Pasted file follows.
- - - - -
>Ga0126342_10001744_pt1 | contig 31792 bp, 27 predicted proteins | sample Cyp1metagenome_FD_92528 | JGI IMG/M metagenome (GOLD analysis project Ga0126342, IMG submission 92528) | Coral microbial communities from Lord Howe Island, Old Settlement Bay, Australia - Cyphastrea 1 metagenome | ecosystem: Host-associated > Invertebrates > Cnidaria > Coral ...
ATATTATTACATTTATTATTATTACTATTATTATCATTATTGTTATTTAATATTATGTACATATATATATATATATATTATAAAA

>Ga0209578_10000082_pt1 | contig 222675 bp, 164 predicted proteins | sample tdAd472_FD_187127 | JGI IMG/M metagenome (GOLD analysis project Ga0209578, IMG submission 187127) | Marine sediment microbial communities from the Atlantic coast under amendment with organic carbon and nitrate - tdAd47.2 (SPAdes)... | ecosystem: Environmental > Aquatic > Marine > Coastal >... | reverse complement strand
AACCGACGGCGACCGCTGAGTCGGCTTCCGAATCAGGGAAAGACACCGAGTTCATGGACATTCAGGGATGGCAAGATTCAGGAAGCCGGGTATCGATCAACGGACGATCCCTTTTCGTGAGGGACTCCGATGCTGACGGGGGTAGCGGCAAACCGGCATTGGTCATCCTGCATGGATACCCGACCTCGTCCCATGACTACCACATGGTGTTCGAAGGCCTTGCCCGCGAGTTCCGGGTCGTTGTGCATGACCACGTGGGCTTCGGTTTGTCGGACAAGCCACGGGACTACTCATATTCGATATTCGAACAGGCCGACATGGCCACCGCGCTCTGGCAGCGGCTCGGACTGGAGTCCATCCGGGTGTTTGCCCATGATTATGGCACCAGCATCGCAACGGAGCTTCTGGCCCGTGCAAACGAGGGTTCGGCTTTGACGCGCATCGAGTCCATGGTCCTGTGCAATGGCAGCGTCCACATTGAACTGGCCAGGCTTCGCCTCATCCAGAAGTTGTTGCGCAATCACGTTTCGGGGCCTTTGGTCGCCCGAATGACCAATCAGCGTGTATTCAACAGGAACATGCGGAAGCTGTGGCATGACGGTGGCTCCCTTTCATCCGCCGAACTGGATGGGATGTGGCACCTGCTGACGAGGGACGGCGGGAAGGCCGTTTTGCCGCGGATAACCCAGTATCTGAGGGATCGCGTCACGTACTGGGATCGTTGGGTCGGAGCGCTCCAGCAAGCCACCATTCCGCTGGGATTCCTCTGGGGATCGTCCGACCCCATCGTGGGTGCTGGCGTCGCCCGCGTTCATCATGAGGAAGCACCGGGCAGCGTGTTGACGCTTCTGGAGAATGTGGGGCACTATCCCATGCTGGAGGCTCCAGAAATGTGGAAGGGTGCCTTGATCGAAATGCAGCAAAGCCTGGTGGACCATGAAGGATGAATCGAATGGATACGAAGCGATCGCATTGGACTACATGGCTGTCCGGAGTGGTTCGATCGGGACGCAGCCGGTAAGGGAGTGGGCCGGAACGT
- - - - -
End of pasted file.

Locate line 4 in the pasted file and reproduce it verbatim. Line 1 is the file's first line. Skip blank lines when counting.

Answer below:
AACCGACGGCGACCGCTGAGTCGGCTTCCGAATCAGGGAAAGACACCGAGTTCATGGACATTCAGGGATGGCAAGATTCAGGAAGCCGGGTATCGATCAACGGACGATCCCTTTTCGTGAGGGACTCCGATGCTGACGGGGGTAGCGGCAAACCGGCATTGGTCATCCTGCATGGATACCCGACCTCGTCCCATGACTACCACATGGTGTTCGAAGGCCTTGCCCGCGAGTTCCGGGTCGTTGTGCATGACCACGTGGGCTTCGGTTTGTCGGACAAGCCACGGGACTACTCATATTCGATATTCGAACAGGCCGACATGGCCACCGCGCTCTGGCAGCGGCTCGGACTGGAGTCCATCCGGGTGTTTGCCCATGATTATGGCACCAGCATCGCAACGGAGCTTCTGGCCCGTGCAAACGAGGGTTCGGCTTTGACGCGCATCGAGTCCATGGTCCTGTGCAATGGCAGCGTCCACATTGAACTGGCCAGGCTTCGCCTCATCCAGAAGTTGTTGCGCAATCACGTTTCGGGGCCTTTGGTCGCCCGAATGACCAATCAGCGTGTATTCAACAGGAACATGCGGAAGCTGTGGCATGACGGTGGCTCCCTTTCATCCGCCGAACTGGATGGGATGTGGCACCTGCTGACGAGGGACGGCGGGAAGGCCGTTTTGCCGCGGATAACCCAGTATCTGAGGGATCGCGTCACGTACTGGGATCGTTGGGTCGGAGCGCTCCAGCAAGCCACCATTCCGCTGGGATTCCTCTGGGGATCGTCCGACCCCATCGTGGGTGCTGGCGTCGCCCGCGTTCATCATGAGGAAGCACCGGGCAGCGTGTTGACGCTTCTGGAGAATGTGGGGCACTATCCCATGCTGGAGGCTCCAGAAATGTGGAAGGGTGCCTTGATCGAAATGCAGCAAAGCCTGGTGGACCATGAAGGATGAATCGAATGGATACGAAGCGATCGCATTGGACTACATGGCTGTCCGGAGTGGTTCGATCGGGACGCAGCCGGTAAGGGAGTGGGCCGGAACGT